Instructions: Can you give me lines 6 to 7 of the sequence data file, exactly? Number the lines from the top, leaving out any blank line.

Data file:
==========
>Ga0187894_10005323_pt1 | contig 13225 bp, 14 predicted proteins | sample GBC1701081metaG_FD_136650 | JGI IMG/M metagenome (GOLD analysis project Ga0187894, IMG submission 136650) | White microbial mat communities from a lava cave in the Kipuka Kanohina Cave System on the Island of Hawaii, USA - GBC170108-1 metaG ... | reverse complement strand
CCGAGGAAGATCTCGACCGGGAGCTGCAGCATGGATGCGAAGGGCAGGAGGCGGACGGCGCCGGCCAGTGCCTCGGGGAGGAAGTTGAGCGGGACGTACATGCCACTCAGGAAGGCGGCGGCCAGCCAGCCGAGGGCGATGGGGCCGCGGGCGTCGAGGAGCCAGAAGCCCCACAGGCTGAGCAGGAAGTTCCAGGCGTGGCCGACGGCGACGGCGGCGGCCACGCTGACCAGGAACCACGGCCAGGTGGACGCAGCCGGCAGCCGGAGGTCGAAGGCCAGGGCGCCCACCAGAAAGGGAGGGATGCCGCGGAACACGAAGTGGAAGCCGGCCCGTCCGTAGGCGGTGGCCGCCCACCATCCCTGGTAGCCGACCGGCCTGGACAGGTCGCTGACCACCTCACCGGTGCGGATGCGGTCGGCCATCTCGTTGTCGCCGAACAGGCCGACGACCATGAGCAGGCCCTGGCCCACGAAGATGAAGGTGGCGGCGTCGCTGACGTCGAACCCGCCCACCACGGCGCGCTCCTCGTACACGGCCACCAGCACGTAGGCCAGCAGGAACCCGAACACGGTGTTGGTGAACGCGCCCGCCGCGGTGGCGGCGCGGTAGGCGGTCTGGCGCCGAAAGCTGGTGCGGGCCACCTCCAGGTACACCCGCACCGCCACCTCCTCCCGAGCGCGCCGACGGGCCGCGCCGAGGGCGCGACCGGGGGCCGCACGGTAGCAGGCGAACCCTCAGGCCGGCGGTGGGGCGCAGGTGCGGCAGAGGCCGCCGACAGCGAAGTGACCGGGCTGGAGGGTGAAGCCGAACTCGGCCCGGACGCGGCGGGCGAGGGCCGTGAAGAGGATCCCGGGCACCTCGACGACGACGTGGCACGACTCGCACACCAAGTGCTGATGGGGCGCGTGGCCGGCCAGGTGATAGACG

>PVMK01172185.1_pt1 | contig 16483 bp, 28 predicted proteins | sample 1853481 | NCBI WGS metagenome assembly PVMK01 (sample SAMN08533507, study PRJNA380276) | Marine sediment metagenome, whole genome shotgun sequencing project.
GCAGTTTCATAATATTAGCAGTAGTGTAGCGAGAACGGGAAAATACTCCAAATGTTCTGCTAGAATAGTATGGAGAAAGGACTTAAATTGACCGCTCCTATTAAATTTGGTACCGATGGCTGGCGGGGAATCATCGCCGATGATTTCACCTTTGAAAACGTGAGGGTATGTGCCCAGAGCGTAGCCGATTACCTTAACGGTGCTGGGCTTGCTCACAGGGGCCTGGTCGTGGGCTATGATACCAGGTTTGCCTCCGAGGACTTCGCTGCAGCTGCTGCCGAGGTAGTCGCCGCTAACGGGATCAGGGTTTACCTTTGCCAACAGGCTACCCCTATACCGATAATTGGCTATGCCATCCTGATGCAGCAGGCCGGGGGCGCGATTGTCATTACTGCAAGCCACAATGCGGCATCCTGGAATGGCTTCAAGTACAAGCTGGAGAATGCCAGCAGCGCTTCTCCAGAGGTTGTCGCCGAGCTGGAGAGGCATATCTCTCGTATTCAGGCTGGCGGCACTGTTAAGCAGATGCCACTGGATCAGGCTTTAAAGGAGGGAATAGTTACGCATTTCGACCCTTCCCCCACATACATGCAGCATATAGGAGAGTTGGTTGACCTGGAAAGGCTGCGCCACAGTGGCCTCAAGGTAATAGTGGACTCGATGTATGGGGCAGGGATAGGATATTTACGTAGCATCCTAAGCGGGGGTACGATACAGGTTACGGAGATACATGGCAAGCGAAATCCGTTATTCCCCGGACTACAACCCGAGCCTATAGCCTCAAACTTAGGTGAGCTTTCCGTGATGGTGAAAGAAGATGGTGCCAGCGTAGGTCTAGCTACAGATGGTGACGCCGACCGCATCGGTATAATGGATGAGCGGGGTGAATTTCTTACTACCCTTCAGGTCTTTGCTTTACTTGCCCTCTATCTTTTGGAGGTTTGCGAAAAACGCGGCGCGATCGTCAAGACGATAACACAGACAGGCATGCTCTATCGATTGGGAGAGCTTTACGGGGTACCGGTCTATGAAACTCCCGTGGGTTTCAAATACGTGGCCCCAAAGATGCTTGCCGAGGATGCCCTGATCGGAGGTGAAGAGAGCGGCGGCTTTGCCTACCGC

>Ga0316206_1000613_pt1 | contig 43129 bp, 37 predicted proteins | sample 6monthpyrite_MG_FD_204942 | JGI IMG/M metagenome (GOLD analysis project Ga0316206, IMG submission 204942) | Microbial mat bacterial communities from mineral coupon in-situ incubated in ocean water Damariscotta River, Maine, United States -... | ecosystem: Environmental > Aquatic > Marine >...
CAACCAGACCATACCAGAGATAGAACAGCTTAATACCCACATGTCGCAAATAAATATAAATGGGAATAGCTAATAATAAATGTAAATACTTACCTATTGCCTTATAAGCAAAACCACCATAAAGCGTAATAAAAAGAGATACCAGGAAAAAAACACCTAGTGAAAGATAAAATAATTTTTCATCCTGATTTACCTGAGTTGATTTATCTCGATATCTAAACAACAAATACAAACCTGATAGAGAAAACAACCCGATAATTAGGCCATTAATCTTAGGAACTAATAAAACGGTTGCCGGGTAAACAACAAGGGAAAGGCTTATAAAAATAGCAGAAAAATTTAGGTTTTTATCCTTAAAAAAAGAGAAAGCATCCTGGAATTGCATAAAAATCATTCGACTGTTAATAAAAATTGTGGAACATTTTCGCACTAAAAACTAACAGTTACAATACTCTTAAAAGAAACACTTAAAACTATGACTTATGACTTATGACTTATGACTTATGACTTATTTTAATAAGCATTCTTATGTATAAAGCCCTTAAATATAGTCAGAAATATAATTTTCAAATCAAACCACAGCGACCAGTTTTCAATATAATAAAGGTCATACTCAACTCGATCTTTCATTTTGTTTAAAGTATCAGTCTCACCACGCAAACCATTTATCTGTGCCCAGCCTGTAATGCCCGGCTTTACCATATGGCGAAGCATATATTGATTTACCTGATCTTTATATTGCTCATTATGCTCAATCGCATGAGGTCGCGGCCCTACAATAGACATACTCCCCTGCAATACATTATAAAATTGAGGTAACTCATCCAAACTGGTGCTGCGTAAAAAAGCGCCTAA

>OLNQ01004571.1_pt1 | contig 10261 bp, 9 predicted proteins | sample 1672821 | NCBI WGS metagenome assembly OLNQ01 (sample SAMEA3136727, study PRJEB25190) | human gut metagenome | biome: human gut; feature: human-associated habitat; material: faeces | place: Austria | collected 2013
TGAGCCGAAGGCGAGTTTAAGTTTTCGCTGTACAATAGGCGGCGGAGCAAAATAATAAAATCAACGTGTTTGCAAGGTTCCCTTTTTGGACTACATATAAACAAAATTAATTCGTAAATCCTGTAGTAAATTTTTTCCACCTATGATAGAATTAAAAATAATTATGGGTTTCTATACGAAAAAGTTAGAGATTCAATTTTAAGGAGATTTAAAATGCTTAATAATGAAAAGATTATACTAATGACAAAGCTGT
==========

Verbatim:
CAACCAGACCATACCAGAGATAGAACAGCTTAATACCCACATGTCGCAAATAAATATAAATGGGAATAGCTAATAATAAATGTAAATACTTACCTATTGCCTTATAAGCAAAACCACCATAAAGCGTAATAAAAAGAGATACCAGGAAAAAAACACCTAGTGAAAGATAAAATAATTTTTCATCCTGATTTACCTGAGTTGATTTATCTCGATATCTAAACAACAAATACAAACCTGATAGAGAAAACAACCCGATAATTAGGCCATTAATCTTAGGAACTAATAAAACGGTTGCCGGGTAAACAACAAGGGAAAGGCTTATAAAAATAGCAGAAAAATTTAGGTTTTTATCCTTAAAAAAAGAGAAAGCATCCTGGAATTGCATAAAAATCATTCGACTGTTAATAAAAATTGTGGAACATTTTCGCACTAAAAACTAACAGTTACAATACTCTTAAAAGAAACACTTAAAACTATGACTTATGACTTATGACTTATGACTTATGACTTATTTTAATAAGCATTCTTATGTATAAAGCCCTTAAATATAGTCAGAAATATAATTTTCAAATCAAACCACAGCGACCAGTTTTCAATATAATAAAGGTCATACTCAACTCGATCTTTCATTTTGTTTAAAGTATCAGTCTCACCACGCAAACCATTTATCTGTGCCCAGCCTGTAATGCCCGGCTTTACCATATGGCGAAGCATATATTGATTTACCTGATCTTTATATTGCTCATTATGCTCAATCGCATGAGGTCGCGGCCCTACAATAGACATACTCCCCTGCAATACATTATAAAATTGAGGTAACTCATCCAAACTGGTGCTGCGTAAAAAAGCGCCTAA

>OLNQ01004571.1_pt1 | contig 10261 bp, 9 predicted proteins | sample 1672821 | NCBI WGS metagenome assembly OLNQ01 (sample SAMEA3136727, study PRJEB25190) | human gut metagenome | biome: human gut; feature: human-associated habitat; material: faeces | place: Austria | collected 2013